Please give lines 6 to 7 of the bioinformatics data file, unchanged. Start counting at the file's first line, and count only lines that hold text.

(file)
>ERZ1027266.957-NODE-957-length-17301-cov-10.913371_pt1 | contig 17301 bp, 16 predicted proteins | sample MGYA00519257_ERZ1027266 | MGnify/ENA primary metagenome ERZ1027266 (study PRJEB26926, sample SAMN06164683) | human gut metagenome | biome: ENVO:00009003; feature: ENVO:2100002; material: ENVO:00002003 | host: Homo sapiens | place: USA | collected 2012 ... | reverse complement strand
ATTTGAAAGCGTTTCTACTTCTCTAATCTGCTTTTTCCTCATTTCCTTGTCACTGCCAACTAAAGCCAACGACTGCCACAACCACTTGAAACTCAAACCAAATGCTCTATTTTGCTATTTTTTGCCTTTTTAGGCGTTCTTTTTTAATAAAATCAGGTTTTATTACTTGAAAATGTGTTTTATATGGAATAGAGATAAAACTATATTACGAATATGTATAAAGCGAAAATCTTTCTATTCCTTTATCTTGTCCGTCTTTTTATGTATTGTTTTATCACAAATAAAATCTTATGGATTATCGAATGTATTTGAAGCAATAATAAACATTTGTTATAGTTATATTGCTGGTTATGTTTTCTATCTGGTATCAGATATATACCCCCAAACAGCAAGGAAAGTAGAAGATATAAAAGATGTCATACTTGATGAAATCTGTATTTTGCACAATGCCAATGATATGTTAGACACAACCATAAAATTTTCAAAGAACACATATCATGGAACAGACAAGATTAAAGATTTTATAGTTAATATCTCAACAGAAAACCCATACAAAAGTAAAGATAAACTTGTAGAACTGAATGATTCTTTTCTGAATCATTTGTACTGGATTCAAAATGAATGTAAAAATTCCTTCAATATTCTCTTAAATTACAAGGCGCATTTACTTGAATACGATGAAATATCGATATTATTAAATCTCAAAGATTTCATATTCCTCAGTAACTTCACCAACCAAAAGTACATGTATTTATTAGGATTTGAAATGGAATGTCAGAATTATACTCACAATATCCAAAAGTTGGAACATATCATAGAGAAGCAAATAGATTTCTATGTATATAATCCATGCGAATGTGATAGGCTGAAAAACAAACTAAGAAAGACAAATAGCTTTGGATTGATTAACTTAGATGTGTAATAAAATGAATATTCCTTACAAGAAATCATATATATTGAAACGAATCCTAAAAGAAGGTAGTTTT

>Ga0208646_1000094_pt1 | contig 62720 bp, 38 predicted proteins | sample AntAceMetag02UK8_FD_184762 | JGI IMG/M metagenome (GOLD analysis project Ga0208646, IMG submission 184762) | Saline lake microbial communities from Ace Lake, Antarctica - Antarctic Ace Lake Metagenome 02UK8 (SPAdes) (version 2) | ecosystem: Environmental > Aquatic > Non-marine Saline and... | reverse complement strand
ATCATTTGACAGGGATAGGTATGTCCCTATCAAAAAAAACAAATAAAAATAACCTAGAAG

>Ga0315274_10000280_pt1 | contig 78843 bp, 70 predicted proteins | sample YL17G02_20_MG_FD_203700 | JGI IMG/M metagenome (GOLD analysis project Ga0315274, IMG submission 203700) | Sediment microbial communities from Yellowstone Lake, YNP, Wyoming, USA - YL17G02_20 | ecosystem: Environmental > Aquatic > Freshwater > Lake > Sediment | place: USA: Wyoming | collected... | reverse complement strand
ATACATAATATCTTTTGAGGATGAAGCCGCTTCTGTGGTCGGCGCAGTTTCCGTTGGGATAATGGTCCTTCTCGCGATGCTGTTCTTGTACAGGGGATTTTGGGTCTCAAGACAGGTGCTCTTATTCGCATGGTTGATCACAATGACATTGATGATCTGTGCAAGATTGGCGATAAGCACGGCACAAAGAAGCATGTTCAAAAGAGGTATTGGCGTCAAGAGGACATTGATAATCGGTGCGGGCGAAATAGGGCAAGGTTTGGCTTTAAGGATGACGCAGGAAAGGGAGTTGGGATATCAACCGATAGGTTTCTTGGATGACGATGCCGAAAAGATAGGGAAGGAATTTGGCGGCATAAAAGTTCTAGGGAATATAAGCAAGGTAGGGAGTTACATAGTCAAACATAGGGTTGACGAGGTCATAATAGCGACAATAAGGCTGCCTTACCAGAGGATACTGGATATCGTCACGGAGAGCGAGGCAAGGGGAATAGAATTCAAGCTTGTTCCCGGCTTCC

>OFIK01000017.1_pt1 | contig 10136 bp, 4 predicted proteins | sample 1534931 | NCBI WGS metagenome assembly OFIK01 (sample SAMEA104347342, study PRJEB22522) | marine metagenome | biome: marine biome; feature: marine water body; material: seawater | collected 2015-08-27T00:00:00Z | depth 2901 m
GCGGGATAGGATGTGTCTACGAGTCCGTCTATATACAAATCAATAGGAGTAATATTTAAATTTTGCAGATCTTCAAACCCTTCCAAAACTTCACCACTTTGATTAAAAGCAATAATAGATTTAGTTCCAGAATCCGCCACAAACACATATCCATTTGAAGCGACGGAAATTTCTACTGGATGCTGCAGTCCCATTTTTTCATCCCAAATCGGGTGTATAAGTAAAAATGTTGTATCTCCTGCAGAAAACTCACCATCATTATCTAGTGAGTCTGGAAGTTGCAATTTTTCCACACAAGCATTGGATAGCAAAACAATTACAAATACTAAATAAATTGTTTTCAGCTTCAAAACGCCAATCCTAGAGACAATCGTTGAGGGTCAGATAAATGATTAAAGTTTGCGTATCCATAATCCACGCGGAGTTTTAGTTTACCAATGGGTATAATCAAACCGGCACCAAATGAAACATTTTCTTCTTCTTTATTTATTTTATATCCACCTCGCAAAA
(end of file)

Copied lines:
ATACATAATATCTTTTGAGGATGAAGCCGCTTCTGTGGTCGGCGCAGTTTCCGTTGGGATAATGGTCCTTCTCGCGATGCTGTTCTTGTACAGGGGATTTTGGGTCTCAAGACAGGTGCTCTTATTCGCATGGTTGATCACAATGACATTGATGATCTGTGCAAGATTGGCGATAAGCACGGCACAAAGAAGCATGTTCAAAAGAGGTATTGGCGTCAAGAGGACATTGATAATCGGTGCGGGCGAAATAGGGCAAGGTTTGGCTTTAAGGATGACGCAGGAAAGGGAGTTGGGATATCAACCGATAGGTTTCTTGGATGACGATGCCGAAAAGATAGGGAAGGAATTTGGCGGCATAAAAGTTCTAGGGAATATAAGCAAGGTAGGGAGTTACATAGTCAAACATAGGGTTGACGAGGTCATAATAGCGACAATAAGGCTGCCTTACCAGAGGATACTGGATATCGTCACGGAGAGCGAGGCAAGGGGAATAGAATTCAAGCTTGTTCCCGGCTTCC

>OFIK01000017.1_pt1 | contig 10136 bp, 4 predicted proteins | sample 1534931 | NCBI WGS metagenome assembly OFIK01 (sample SAMEA104347342, study PRJEB22522) | marine metagenome | biome: marine biome; feature: marine water body; material: seawater | collected 2015-08-27T00:00:00Z | depth 2901 m